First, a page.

Although the road follows the South edge of the park, this monument is on the North side of the road, facing the park.

45 years later in 1932 Beresford Lovett Esq., Phillips Cosby Lovett’s son, had the fountain restored. It was restored again for the Silver Jubilee of our present Queen in 1977, but I was unable to find out who did the work. Does anyone know?

Another 44 years have passed since then and it needs restoration again. Brickwork is crumbling and some stonework is missing.

An old photograph from around 1910 shows the road going right up to the drinking fountain, which is now separated from the road by a kerb and a raised verge. The bottom few inches of the fountain are now underground.

In Woughton on the Green in Milton Keynes an oak tree planted in 1887 is now 134 years old; it is Queen Victoria’s Jubilee Oak Tree.

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Murder and Mystery at Hanslope

Gravestone of William Farrow  Hanslope

The Monday Photo

What does this gravestone at Hanslope have to do with a disused, hidden piece of road on the way there from Haversham?

It’s the story of murder, suicide and a mysterious inscription on a gravestone.

On a scorching hot July Sunday in 1912, William Farrow lay in wait for his employer, Squire Edward Watts. He had been Squire Watts’ head gamekeeper, but had recently been sacked. He hid in the spinney that surrounded the old crossroads, less than a mile along the road from Hanslope. He held a loaded shotgun.

If you turned left at this crossroads you would be heading towards Tathall End, but turning right takes you towards Castlethorpe. Going straight on took you into the private drive of Hanslope Park, where the squire and his wife Sophie lived.

In the Spinney

The 67 year old Squire Watts and his wife approached on foot from Hanslope, returning from church. Edward would usually walk a few paces in front of Sophie, and they would talk as they went along.

As they came along the road into the spinney William Farrow fired at the squire, who fell with a fatal head wound. Sophie cried out and ran to him.

Close by in the coach house of Hanslope Park (it’s still there) the wife of the coachman, Lily Green, heard the commotion and rushed out with her son William.

William was told to get help. He went back for his bicycle, then rode off to Hanslope, fetching the police, the doctor, and his father George. As William's father George Green approached the spinney, there was another shot from inside the spinney.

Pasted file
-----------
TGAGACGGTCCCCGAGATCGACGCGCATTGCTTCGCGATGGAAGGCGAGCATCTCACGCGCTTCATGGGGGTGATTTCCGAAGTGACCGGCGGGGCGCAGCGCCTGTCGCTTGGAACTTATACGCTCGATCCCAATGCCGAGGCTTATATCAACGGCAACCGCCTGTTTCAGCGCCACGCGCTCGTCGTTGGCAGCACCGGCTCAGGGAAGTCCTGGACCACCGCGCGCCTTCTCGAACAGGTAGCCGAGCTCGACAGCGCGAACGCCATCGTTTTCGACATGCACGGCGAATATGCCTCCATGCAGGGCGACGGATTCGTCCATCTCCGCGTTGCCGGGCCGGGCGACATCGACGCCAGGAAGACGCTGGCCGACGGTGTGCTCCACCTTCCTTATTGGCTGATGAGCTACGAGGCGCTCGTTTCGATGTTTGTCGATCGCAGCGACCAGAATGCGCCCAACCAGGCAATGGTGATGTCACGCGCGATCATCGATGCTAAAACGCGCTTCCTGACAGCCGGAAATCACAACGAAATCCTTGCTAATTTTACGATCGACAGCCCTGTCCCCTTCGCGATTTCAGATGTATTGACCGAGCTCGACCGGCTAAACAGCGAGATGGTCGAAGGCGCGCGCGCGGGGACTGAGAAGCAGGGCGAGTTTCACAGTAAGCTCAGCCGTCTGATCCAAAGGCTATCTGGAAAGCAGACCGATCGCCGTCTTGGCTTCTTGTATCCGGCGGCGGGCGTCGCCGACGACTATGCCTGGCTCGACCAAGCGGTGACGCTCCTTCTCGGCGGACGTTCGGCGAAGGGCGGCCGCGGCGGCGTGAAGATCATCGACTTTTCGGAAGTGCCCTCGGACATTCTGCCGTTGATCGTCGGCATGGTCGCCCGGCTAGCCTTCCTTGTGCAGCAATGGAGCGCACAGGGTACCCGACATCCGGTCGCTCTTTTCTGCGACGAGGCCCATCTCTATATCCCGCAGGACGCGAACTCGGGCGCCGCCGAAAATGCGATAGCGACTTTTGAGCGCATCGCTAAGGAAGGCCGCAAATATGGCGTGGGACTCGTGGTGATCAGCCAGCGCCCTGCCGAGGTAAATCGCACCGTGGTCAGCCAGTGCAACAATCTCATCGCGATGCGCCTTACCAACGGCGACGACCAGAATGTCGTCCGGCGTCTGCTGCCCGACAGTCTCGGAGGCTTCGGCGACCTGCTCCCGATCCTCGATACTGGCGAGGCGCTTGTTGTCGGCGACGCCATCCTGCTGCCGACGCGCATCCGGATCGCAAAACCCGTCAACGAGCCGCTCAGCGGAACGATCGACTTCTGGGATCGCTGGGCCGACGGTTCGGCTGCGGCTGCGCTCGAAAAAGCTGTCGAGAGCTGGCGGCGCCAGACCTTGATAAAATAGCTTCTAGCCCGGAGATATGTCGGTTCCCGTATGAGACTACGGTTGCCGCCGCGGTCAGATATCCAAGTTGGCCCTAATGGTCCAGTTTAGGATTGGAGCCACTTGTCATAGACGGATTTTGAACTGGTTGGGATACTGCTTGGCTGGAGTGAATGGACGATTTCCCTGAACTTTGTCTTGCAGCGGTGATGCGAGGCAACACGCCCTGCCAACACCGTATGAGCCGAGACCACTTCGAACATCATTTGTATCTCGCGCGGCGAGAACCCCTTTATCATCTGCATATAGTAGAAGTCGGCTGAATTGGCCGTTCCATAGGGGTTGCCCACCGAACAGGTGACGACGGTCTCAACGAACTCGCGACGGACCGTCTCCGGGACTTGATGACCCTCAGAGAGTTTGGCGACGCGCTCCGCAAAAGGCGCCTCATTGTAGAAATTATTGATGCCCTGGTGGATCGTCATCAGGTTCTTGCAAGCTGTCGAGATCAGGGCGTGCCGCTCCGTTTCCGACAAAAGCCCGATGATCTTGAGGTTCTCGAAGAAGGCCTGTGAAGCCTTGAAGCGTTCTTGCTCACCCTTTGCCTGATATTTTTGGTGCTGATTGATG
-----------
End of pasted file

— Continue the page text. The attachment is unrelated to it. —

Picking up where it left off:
George Green bravely went to investigate, climbing the fence and finding a path through the undergrowth. 20 yards into the spinney he found the body of William Farrow, who had killed himself. He left behind his wife Annie and three children.

Unconsecrated Ground

The squire was cremated and his remains were placed in the family vault, in the church. But because Farrow had commited suicide he could not (the church warden told me) be buried on consecrated ground.

He was instead buried on the far edge of the ditch that formed the graveyard boundary, between the ditch and a hedge that wran close and parallel to it.

Annie Farrow had his grave stone (above) installed on the churchyard side of the ditch, so his remains are behind it, lying parallel to its rear face, and at 90 degrees to the usual arrangement.

If you can’t read it in the photo it says:

IN
LOVING MEMORY OF
WILLIAM FARROW
THE DEARLY BELOVED HUSBAND OF
ANNIE FARROW
WHO DIED JULY 21ST 1912
AGED 45 YEARS
WAITING UNTIL ALL SHALL BE REVEALED

At some point since then the ditch has been filled in, and the graveyard extended slightly. William Farrow now lies on consecrated ground.

The Mystery

The last line on the stone was a mystery for many years, until around 2006 when a member of the Farrow family came to the grave.

They said that in those days serving women and maids were held to be fair game during shooting parties at the park, and the squire had been making sexual approaches to Annie Farrow. Whether these approaches were refused or reluctantly accepted we will never know, but whatever happened might well be why William Fowler lay in wait for the squire, on that hot Summer day.

Sophie Watts, was of course much distressed at her husband’s murder. She later had the road diverted so it no longer ran through the site of her husband’s murder, producing the road layout of a bend with a side road coming off it we know today.

Hanslope Park is now a Government Communication Centre.

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Secrets of Olney, Part 2

Olney shadow factoryOnce a shoe factory, then a WW2 shadow factory, now flats.

Part Two of Two

The town of Olney, often pronounced “Ohney” lies on the River Great Ouse. There’s been a river crossing here for a long time, and a minor Roman road crossed the river about where the modern bridge lies.

There’s plenty of free parking. In the car park in the middle of the Market Place there’s a three hour limit, but on the roads around there it’s just an hour. Away from the Market Place there’s no time limit on the High Street.

Olney has a great many old buildings, but I’ve just picked out the ones I found most interesting. I’ve divided the town up into two walks, both about a mile and a quarter long. The first Olney walk was published here last week.

Secrets of Olney Walk 2 of 2